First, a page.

Breaking Bad Meets Trump? Plus Clinton Falls in the Polls
In a speech yesterday, Trump and Pence spoke out against Obamacare, calling it a “government takeover of health care” and giving voters the repeal of the health care legislation as a reason to choose Trump. In fact, Trump said that he would “immediately repeal and replace Obamacare” and “ask Congress to convene a special session so we can repeal and replace.” Some news sources are questioning Trump’s knowledge of just how Congress works after that statement, as Congress will already be in session after the next president is inaugurated.
“Obamacare is a catastrophe. The president said if you like your plan you can keep your plan, if you like your doctor you can keep your doctor — which may go down as one of the great political lies of the century. Even the skeptical Democrats believed him and approved the legislation…No one ever read…the 2,700-page bill,” said Trump.
However, while both Trump and Pence blamed American economic woes on Obamacare, neither really gave a solution or any indication of what they would do to replace Obamacare.
Meanwhile, Bryan Cranston, star of Breaking Bad, told listeners during a podcast that he would love to portray Trump in film. “He’s such a tragic, Shakespearean character,” Cranston said. “And he’s comedic as well because of the tragedy of this man’s soul. The delusions that he has, the supreme narcissism. But a beautiful character, an amazing character.” Despite the intrigue Trump represents, however, Cranston said he would most definitely move out of the United States if Trump were to win the presidency, and become an expatriate. It’s not the first time Cranston has admitted he’d love to play Trump, and also not the first time he’s let it be known quite clearly who he’s voting for.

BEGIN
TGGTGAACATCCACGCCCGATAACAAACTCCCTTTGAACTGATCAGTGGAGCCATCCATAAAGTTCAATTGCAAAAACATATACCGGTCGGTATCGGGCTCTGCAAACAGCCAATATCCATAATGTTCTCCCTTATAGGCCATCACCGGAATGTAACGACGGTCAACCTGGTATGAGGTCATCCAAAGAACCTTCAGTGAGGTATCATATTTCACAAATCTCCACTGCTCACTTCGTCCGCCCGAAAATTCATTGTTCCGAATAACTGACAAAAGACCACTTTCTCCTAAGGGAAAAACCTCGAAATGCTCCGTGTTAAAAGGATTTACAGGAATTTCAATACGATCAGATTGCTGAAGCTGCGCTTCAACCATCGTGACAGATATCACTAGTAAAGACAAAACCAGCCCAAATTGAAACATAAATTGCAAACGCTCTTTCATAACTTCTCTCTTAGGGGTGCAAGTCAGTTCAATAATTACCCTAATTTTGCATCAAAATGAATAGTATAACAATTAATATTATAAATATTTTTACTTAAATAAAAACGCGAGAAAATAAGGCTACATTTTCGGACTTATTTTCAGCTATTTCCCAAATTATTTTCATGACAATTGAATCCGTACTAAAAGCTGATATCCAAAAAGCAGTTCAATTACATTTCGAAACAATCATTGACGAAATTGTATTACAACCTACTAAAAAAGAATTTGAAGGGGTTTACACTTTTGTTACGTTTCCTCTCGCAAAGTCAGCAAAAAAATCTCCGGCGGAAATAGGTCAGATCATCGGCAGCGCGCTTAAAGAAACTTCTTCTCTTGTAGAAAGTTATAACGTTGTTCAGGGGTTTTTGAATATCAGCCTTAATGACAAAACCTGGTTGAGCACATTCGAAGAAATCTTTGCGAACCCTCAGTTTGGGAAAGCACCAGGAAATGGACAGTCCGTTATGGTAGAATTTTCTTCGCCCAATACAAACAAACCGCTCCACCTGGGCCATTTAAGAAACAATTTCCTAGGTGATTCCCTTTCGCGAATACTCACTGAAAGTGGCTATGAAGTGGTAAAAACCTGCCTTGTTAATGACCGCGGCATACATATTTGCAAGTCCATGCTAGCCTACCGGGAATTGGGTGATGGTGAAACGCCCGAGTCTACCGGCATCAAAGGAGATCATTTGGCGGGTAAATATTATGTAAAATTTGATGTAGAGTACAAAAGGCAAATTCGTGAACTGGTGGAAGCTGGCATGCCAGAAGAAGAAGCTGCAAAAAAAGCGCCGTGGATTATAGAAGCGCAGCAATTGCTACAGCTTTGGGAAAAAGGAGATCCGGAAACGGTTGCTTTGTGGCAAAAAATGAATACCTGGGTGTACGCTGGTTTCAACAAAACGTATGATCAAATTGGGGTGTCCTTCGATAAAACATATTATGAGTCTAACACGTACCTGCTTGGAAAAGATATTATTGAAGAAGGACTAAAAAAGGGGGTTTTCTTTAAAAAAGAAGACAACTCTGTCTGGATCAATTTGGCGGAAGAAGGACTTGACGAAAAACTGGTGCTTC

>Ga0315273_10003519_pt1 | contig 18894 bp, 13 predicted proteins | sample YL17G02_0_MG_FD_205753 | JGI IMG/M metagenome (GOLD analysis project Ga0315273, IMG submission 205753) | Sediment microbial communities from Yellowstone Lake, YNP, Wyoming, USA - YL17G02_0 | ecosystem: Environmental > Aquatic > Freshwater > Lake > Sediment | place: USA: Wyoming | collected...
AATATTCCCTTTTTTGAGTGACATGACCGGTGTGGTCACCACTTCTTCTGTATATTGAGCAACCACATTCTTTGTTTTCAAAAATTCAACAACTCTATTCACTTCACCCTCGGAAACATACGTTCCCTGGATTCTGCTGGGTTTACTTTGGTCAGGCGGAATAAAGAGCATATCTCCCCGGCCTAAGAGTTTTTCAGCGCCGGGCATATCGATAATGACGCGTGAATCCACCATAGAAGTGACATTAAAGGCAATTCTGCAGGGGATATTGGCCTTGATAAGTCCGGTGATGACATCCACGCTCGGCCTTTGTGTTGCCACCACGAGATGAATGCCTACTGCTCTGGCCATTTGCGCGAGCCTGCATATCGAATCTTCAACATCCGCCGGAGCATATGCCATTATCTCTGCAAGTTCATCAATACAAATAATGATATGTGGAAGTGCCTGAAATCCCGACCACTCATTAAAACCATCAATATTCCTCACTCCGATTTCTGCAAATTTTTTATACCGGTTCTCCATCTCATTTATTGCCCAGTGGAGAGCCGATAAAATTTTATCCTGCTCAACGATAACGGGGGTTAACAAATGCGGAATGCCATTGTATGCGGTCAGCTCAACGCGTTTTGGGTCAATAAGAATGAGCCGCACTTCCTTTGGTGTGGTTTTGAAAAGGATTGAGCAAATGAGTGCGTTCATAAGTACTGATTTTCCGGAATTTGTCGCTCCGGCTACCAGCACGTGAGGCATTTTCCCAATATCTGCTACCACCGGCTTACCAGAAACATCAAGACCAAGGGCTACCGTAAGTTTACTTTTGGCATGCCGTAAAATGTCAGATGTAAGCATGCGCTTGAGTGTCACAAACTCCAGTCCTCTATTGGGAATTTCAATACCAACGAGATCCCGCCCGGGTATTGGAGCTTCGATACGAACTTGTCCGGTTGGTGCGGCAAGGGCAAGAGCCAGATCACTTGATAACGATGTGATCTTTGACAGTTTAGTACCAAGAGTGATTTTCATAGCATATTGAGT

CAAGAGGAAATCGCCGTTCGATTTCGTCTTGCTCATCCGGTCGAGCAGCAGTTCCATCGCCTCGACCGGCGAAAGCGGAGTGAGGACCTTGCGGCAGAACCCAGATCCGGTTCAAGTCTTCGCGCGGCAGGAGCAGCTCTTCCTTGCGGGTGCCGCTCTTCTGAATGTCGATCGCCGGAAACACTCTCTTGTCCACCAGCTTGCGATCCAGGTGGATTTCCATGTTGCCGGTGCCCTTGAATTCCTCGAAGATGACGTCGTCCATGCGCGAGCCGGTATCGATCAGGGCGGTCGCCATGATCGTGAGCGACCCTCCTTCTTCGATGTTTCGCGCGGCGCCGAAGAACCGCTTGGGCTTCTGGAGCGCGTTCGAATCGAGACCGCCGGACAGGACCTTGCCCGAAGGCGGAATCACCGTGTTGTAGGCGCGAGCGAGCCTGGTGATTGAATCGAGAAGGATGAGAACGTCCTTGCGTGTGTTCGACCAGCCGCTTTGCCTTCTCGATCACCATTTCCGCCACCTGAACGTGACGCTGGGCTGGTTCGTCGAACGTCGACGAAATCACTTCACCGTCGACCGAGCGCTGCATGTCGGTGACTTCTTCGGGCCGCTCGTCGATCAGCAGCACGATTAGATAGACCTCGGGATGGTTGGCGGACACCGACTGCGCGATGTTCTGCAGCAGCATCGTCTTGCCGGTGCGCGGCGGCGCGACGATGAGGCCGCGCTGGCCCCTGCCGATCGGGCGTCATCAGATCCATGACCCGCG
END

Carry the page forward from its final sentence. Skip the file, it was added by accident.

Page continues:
Unfortunately for Cranston (and many others), Donald Trump has taken a lead in at least one poll, by a slim one-point difference. According to the latest ABC News/Washington Post tracking poll, Trump leads for the first time since May, with 46 percent of voters preferring Trump and 45 percent preferring Clinton. Perhaps some of those voters Trump’s gained have come over from the Independent side, as Gary Johnson’s poll ratings dipped to 3 percent. ABC News warns readers that this one-point lead is in no way indicative of next week’s election results, and cites Mitt Romney’s one-point lead over Obama in 2012 shortly before that election, as well as Kerry’s one-point lead over Bush in 2004.
Also on Tuesday, the FBI released 129 pages of records dealing with inquiries into the Clinton Foundation. The records were posted online after the FBI received a Freedom of Information Act request. Now, the Clinton campaign is questioning why the FBI chose to release these records so close to Election Day, especially records dealing with a a 15-year-old investigation into Bill Clinton’s pardon of Marc Rich. The investigation was to determine if Marc Rich’s wife made significant donations to the Clinton Foundation in order to ensure her husband’s pardon.
In response, Clinton’s press secretary, Brian Fallon, tweeted out, “Absent a FOIA litigation deadline, this is odd. Will FBI be posting docs on Trump’s housing discrimination in ‘70s?”
In other news, Central Italy was hit with yet another earthquake following Oct. 30’s events. The 4.8-magnitude quake did not cause any reported casualties, but more buildings have collapsed. The quake is the strongest of the 1,100 shocks that have been ongoing since last week.
Locals are reporting that mostly everything left standing after Sunday has since fallen, and the very few buildings leftover are unsafe. Currently, more than 30,000 are homeless. Most are leaving their towns, with only a few remaining to look after livestock. The area’s agricultural producers, numbering more than 3,000, are especially in need of help, as the damaged infrastructure and disturbance has made it difficult to get food. Authorities are promising to have better shelter by Christmas, though now residents are forced to live in tents, while nighttime temperatures are continuously dropping near the freezing point.
Details regarding earthquake damage have emerged as far away as Rome, where 6,000 incidents of damaged buildings were reported, including 150 which experienced “serious” damage. Approximately 1,500 schools in Italy were closed this week, and the Environment Ministry building was evacuated.